This video is a brief overview of the exhibit, which officially opened to the public December 1, 2021. The display covers the role of textiles and accessories in history through a small sample of items of historical significance, on loan for a limited time. We'll cover just a few featured items here.
Waterdown mill workers, c. 1900.
As Canada evolved from a slow-paced agrarian society into an urban-industrial nation, dress was transformed. Traditional rural styles declined and modern city modes, new workwear and holiday gear developed. Women sewed at home, while shopping advanced, novel textiles and mass-produced goods bringing affordable fashion to ordinary people. Many of our predecessors worked as professional garment-makers, laundresses or in other related trades: close to fashion production, as consumers they looked after their clothes.
Victorians understood the social significance of dress, the observing strict etiquette through special costumes for Sundays, marriage and mourning. Poorer families struggled to maintain standards, but young single workers spent their wages on clothes, the older generation cultivating their own discreet style. Twentieth-century dress grew more relaxed and democratic as popular culture influenced fashion for recent generations who enjoyed sport, cinema, music and dancing.
Our exhibit explores a small sample of historical items of significance. While we could not represent the vast history of fashion, including rural and men's fashion, we hope that our display encourages you to explore and examine trends, fashion history, and the roles fashion plays even in the modern era.
Tea gained tremendous popularity in the Victorian era, and the beverage was something people of all classes could enjoy. Status was evaluated by what tea was served, what they wore, and the tea accessories or "tea things" they used.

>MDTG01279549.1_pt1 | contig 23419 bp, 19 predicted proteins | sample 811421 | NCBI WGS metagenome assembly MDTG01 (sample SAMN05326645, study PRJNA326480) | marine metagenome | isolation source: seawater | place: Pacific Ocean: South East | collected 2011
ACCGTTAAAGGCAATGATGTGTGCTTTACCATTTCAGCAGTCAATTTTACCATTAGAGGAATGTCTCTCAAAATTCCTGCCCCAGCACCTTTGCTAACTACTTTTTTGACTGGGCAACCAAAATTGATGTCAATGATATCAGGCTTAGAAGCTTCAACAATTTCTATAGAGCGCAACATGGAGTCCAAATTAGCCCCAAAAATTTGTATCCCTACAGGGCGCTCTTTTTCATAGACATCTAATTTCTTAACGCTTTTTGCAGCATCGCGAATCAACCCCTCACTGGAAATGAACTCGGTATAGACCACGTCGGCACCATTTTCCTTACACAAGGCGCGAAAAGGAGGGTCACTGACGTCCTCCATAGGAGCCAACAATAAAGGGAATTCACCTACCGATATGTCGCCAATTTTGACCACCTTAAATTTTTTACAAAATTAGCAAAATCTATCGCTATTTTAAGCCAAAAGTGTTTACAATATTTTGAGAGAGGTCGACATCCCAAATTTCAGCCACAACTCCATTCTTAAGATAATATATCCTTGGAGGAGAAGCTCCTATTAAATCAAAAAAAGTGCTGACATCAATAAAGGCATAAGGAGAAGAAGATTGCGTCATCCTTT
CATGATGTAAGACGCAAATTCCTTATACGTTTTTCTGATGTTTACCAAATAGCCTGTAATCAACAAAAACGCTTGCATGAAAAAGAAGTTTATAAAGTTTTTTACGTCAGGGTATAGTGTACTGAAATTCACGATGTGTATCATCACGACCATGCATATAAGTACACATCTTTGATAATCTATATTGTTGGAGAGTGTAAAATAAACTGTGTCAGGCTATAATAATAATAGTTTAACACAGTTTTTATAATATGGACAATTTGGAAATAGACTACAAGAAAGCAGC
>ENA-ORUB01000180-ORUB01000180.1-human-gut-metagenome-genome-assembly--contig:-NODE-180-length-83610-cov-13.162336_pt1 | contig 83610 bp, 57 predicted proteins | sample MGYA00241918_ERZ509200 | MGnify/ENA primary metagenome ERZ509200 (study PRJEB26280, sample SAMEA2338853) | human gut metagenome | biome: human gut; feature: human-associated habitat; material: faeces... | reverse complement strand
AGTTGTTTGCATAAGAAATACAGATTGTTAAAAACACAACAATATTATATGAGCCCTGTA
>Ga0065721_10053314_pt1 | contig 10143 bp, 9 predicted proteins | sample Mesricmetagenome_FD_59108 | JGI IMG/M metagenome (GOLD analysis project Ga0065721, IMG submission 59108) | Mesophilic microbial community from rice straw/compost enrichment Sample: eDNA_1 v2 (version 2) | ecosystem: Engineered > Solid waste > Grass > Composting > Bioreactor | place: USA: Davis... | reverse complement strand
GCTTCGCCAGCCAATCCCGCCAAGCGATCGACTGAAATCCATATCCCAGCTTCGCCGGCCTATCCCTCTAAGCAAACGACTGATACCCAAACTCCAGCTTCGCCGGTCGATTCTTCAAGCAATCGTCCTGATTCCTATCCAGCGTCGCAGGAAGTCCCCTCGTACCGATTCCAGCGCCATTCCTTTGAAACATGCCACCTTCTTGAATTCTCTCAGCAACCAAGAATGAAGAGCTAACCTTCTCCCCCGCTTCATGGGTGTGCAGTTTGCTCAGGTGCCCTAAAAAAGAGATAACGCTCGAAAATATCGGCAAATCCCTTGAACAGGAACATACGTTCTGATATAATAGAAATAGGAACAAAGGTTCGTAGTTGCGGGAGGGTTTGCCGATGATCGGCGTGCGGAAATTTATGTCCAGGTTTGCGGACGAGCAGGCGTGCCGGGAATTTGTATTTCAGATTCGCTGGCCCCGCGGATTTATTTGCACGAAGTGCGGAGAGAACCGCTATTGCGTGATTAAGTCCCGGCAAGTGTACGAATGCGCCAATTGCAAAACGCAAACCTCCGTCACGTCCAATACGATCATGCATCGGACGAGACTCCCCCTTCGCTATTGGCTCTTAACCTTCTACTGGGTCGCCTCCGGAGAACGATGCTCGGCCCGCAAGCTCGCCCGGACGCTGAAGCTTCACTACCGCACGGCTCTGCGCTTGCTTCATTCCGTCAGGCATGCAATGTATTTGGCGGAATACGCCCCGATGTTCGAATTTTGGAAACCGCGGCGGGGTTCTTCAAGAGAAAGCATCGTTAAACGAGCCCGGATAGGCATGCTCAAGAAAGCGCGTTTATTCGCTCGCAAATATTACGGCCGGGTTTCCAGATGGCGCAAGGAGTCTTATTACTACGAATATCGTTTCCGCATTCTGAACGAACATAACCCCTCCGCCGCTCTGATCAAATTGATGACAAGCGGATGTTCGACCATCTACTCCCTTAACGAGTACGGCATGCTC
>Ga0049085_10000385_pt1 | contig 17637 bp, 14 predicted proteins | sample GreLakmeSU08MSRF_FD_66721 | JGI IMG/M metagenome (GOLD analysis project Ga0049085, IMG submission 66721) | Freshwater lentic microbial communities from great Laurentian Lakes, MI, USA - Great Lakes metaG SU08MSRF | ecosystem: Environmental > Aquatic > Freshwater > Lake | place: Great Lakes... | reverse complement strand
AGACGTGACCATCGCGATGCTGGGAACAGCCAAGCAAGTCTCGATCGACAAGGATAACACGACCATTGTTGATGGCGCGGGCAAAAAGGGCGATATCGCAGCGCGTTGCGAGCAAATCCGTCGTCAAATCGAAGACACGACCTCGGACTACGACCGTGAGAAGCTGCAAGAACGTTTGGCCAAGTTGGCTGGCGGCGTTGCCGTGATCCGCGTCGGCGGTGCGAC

Afternoon tea arose due to the influence of urbanization, as dinner time was being pushed later and later into the evening, most people having dinner at 8 or 9 at night. Lunch was still served in the early afternoon, so to fill the void between lunch and dinner, afternoon tea was born.
Tea was a time to show off your style to other ladies attending. Tea gowns made their first appearance in 1870, but what is a tea gown? As tea was primarily held in homes, you could wear a gown that fell into the category of "undress", the least formal in fashion categories. It's the equivalent to modern day sweatpants and tank tops,
As time went on, tea time became more flexible throughout the day, meeting outside porches and gardens. Summer gowns would be made of white eyelet material with lace or embroidery. More changes came to the gowns in later years, in the 1920s the dresses became shorter hitting at mid-calf or just above the ankle.
The term "purse" originally referred to a small bag for holding coins. The modern purse, clutch, pouch, or handbag came about in England during the Industrial Revolution, in part due to the increase in travel by railway. Before handbags, pockets were secured inside a woman's dress which held personal items and retrieving items was done discreetly. As handbags grew into the mainstream in the 20th century, they began to transform from purely practical items to symbols of the wearer's wealth and worth in society.
Ada McMonies of Waterdown, 1895.
A mourning mantle featured in the display.
For over 500 years, wearing black signified bereavement in Europe and America, worn at funerals and for some time after the death of a loved one. Originally a custom for royalty and aristocracy who were experiencing grief, murning dress became a fashion statement worn by people wishing to imitate the elite.
Black coded clothing made it clear who was in a funeral procession. Originally black dye was very expensive, but improved manufacturing techniques enabled mass production of fabrics and mourning jewellery.
Jewelery worn by widows came in black, with jet being the most popular stone. Jewelry made from the hair of the deceased loved one was a popular ornamentation. While such jewelry may seem morbid today, the fashion was seen as romantic and sentimental, a way to keep in touch with those that had passed.
The associated brochure for the display is available for download through this link.
Many thanks to Valerie Kyriacou for loaning a significant amount of the items to ensure our vision for the exhibit came to life. Thanks also to those heritage society members who loaned further items to augment Valerie's collection.
Want to support further Heritage Society events and exhibits? Donate today. Tax receipts issued for donations $25 and up. Thank you so much for your support.